Victorian workplace manslaughter law

New Victorian Workplace manslaughter laws have come into effect from 1 July 2020. The new laws have implemented changes to the Occupational Health and Safety Act 2004 (Victoria) particularly those involving industrial or workplace manslaughter. The new laws provide a range of obligations for employers and persons in charge of a business unit PCBU and impose the possibility for a range of penalties including 25 years in prison for individuals and fines of up to $16 million for corporations.

One of the other key changes is that the Worksafe Victoria has broadened the definition of a workplace related fatality or death. New provisions in Victorian legislation will include persons killed on the road while working, suicides attributable to a workplace health and safety failure, deaths from industrial diseases such as silicosis and asbestosis.

Changes were introduced in the Victorian Workplace Safety Legislation Amendment (Workplace Manslaughter and Other Matters) Bill 2019

The term of negligent conduct has also been defined within the newly legislated Act. The Act defines ‘negligent conduct’ as “a great falling short of the standard of care that would have been taken by a reasonable person in the circumstances in which the conduct was engaged in; and a high risk of— (i) death; or (ii) serious injury; or (iii) serious illness

The changes applying to penalties under Victoria’s Occupational Health & Safety Laws make them arguably the toughest work health and safety laws in Australia.

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What Victoria’s new health & safety laws mean for employers?

The application of penalties under Victoria’s new health and safety laws will be a matter for the court however, employer’s should be mindful of the potential risks to their business from a successful prosecution.

Safetysure understands that there may be significant difficulty for work health & safety prosecutors to achieve a maximum penalty under the new laws. In essence, the court must find that a person or corporation was negligent in conduct of a work related activity.

Defining a “great falling short” of the standard of care that would have been taken by a reasonable person in the circumstances will present a range of challenges for prosecutors given the absence of successful prosecutions in Australia for negligent conduct. Courts may ultimately consider the impact of a Queensland Case where two Directors were successfully prosecuted after a person died at their workplace while using a forklift.

Nonetheless the changes in Victoria may serve as a deterrent for those who are controlling and managing workplaces.

WorkSafe Chief Executive Colin Radford  recently stated “The threat of jail for individuals, or a hefty fine for organisations, should stop those who think it’s ok to put other priorities above the health and safety of their workers in their tracks.”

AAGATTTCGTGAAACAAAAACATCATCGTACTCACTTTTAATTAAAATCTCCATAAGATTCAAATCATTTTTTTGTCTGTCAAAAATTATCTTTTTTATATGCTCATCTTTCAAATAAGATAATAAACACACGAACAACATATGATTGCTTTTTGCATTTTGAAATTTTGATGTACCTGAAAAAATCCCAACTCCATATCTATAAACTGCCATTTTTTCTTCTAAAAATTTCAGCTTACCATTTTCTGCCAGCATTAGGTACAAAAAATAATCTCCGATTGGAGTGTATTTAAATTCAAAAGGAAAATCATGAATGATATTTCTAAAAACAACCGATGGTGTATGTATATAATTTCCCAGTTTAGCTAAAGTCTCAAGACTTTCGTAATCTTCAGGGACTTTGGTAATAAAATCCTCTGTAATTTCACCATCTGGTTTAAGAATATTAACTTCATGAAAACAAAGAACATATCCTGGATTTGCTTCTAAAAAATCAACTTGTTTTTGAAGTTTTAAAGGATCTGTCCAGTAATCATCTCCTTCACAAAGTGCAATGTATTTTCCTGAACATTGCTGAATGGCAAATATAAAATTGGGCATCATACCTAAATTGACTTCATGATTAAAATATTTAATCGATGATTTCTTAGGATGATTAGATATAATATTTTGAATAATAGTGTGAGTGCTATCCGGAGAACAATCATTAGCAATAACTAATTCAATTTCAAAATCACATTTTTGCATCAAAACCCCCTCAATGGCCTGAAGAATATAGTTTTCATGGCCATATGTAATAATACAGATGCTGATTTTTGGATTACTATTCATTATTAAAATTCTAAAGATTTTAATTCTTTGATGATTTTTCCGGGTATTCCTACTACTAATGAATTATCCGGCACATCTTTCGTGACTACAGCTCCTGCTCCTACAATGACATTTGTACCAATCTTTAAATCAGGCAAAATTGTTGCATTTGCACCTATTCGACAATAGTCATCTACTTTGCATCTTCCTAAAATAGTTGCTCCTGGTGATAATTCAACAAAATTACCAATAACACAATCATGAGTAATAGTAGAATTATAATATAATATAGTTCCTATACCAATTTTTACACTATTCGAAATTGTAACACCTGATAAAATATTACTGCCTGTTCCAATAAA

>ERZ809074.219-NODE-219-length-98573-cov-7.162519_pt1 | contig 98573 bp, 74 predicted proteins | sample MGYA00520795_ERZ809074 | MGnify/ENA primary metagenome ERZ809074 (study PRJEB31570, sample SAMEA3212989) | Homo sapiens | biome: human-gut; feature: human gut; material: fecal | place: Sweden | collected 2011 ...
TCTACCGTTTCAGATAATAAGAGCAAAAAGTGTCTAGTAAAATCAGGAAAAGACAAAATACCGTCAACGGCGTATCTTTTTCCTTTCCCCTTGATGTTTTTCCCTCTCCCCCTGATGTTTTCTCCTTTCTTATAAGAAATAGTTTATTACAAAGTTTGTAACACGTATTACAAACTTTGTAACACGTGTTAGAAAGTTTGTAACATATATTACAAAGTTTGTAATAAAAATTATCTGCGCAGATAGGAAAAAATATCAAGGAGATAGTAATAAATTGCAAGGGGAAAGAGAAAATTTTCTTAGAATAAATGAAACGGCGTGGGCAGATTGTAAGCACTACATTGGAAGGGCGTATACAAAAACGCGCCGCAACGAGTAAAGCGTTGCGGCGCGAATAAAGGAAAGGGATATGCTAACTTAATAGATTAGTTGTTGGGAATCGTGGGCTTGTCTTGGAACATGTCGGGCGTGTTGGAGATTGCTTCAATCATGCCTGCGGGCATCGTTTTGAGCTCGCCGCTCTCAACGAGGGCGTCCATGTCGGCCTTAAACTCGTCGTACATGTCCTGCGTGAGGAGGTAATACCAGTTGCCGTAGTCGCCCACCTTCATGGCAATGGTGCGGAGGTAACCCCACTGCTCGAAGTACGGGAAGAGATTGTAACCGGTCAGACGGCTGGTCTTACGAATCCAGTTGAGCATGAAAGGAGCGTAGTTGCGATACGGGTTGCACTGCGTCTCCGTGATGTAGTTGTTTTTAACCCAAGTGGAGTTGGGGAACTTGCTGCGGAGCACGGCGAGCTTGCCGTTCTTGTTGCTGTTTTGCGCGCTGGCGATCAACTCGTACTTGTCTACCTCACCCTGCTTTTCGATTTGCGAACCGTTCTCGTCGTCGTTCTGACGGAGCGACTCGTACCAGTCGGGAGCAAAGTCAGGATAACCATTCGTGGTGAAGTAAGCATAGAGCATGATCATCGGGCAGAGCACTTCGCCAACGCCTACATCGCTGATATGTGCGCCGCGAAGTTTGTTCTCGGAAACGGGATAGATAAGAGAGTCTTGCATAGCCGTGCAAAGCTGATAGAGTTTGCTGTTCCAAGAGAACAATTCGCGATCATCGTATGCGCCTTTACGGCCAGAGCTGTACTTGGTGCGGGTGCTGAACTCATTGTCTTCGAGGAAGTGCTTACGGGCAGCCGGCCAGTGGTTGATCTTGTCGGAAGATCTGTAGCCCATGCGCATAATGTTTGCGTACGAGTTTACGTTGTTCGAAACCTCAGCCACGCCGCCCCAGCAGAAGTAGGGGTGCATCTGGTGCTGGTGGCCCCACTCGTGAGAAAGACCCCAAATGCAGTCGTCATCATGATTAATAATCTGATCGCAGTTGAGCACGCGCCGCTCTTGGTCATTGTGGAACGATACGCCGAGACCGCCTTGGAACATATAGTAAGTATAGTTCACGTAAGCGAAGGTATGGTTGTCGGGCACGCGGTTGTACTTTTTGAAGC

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Why managing critical risks is important?

Any risk in a workplace that presents with critical fatal risks must be identified and managed from both a legal and moral perspective.

Employer’s and managers should clearly understand those critical risks at their workplace . By critical risks we mean hazards that can fatally injure or cause serious work related illnesses at your workplace.

Failure to consider and manage critical risks may expose employers or persons in control of workplaces to the ‘full force’ of the law. Simply turning a ‘blind eye’ to critical hazards in the workplace is simply not an excuse that regulator’s will accept.

What you can do to lessen your exposure to industrial / workplace manslaughter legislation?

Understanding your critical risks is a first step in the process of a line of defense against a workplace injury or illness.

This means identifying what can potentially go wrong at your workplace that could result in a fatality, serious injury or work related illness. This should extend beyond employees to visitors, contractors and other persons who may attend your workplace.

After you understand what the critical risks are, you should work towards developing a strategy to control each one according to established standards and practices for risk control.

Minimising workplace manslaughter exposure should be part of an overall plan for safety

No one ever wants their employees or colleagues to die in a work related accident. Over the years we have met with many CEO’s, managers or supervisors who have been facing a regulatory action. Not one of them expected that they’d be facing a prosecution and they certainly never intended for the employees to be killed or injured in their workplaces.

Unfortunately, many of them didn’t have an in depth understanding of their potential exposure or the risks that existed in their workplaces. By understanding these risks and implementing a plan for safety, CEO’s, managers and supervisors can put context around the risk and implement simple effective strategies for controlling work health & safety risks.

Safetysure works with business Australia wide to help them manage critical risks in workplace. We help business establish risk registers, define critical risks and implement control measures to eliminate or control those risks.

Need to know more? Feel free to give us a call on 1300 087 888 or email us.

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By |2020-07-06T03:22:16+00:00July 6th, 2020|Safety Advice|0 Comments

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